Restaurant Owners Brace For Oil Slick Impact

JACKSON, Miss. (May 5, 2010 - ABC—Seafood restaurants in central Mississippi are bracing for higher seafood prices and shortages. Depending on where the oil slick in the Gulf of Mexico spreads, the oyster, shrimp and crab industry could be devastated.

Seafood distributors cannot say exactly how the oil slick may affect the availability of seafood, but they all agreed that it would be terrible for the economy.

Local restaurateurs said they are keeping an eye on the situation.

For 21 years, Sal and Phil's restaurant has prided itself on serving fresh seafood.

Video: Oil Spill's Impact on Local Seafood Restaurants

In a given week, the restaurant goes through 1,500 pounds of shrimp and more than 3,000 oysters on the half shell. The owner said 80 percent of that seafood comes from the Gulf of Mexico.

"I am safe as it looks for the next two weeks. However, it depends on the slick. If it continues, we are going to be shut out of seafood completely," Sal Todaro said.

Fishing is already shut down east of the Mississippi River for at least 10 days.

Seafood distributors said they are ordering shrimp from foreign countries to stem off shortages. Workers said only about 9 percent of the shrimp eaten nationally is produced in the U.S.

However, when it comes to oysters, it's a different story. If the oil slick hits oyster reefs in the gulf, it could wipe out the industry for years.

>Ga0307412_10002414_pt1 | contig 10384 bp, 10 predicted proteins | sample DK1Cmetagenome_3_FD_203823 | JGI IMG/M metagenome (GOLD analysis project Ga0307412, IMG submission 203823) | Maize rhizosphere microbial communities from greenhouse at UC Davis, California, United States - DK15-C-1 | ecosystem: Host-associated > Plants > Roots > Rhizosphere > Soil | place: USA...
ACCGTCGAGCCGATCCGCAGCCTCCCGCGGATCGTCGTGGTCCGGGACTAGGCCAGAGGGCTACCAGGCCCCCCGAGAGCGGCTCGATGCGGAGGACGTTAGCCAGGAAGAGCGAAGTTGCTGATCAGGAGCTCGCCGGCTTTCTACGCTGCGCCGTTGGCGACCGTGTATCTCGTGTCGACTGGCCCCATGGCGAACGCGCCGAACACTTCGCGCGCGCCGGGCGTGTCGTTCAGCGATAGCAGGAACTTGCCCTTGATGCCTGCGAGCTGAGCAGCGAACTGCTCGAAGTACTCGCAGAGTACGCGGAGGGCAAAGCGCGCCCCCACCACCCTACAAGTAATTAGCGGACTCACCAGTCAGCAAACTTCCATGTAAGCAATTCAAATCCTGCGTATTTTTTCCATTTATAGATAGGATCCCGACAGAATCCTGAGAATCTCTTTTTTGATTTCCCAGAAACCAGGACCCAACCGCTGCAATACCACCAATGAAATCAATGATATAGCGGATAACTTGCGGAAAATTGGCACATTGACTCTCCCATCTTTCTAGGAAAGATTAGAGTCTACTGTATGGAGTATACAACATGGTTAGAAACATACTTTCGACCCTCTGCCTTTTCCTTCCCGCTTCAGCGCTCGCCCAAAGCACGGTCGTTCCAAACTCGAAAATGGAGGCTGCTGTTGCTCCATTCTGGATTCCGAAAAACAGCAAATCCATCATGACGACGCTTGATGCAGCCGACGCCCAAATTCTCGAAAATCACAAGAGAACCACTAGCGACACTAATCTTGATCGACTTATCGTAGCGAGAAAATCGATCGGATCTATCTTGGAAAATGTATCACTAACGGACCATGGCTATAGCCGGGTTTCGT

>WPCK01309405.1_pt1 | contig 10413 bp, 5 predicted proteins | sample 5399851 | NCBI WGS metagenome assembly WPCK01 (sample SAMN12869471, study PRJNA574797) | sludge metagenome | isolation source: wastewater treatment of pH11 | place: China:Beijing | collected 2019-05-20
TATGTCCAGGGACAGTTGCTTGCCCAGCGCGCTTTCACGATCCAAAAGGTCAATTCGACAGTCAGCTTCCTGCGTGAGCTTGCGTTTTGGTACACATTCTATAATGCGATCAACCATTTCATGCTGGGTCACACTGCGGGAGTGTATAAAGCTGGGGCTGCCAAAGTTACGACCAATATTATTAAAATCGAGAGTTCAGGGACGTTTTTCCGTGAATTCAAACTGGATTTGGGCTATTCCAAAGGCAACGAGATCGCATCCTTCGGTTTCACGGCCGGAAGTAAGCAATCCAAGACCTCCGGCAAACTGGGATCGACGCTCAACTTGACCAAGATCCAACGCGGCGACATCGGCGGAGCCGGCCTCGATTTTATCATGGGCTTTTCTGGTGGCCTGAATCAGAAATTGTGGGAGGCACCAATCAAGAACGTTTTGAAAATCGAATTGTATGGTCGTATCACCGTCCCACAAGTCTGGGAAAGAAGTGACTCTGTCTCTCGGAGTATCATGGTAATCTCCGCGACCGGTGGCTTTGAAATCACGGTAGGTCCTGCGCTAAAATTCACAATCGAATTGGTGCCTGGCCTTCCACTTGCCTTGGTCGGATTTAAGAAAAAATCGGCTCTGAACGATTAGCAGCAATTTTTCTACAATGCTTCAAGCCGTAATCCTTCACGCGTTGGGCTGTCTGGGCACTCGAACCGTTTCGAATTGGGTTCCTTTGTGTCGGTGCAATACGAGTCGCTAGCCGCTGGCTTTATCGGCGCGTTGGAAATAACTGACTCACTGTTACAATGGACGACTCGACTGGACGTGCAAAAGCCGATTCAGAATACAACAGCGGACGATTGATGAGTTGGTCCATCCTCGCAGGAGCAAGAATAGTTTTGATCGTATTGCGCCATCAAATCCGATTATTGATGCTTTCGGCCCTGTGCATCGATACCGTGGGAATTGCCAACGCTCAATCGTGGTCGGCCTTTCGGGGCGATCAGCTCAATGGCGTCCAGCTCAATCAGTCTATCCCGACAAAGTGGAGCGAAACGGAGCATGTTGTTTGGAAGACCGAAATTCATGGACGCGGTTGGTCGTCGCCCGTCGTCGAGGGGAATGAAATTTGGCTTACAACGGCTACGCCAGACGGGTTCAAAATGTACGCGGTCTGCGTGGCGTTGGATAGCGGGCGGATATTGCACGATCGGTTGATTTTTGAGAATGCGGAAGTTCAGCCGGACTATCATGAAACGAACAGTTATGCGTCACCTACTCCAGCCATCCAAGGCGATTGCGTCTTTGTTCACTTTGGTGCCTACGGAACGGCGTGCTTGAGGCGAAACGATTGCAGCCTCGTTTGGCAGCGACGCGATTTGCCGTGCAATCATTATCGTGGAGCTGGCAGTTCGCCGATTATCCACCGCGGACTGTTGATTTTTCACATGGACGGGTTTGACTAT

"It's pretty tragic right now," Congress Street Bar and Grill owner Debbie Rankin said.

Rankin just opened her restaurant last week. Her distributor told her to brace for higher shrimp prices.

"We'll just do what we have to do. It usually goes up but then it will come down," Rankin said.

That's if restaurants can still get the seafood at all. Todaro said he could be left without shrimp because he refuses to buy imported shrimp.

While he worries about the effects on his business, he can't help but worry about the gulf coast fishermen who could lose their businesses because of this oil slick.

"Our prayers are with the people whose livelihood comes from seafood from the Gulf of Mexico," Todaro said.

Some restaurant owners are already talking about suing BP for their losses.

For now, most restaurants said they are stocked for the rest of the week and into next week, but after that they do not know if it will be difficult to get seafood.

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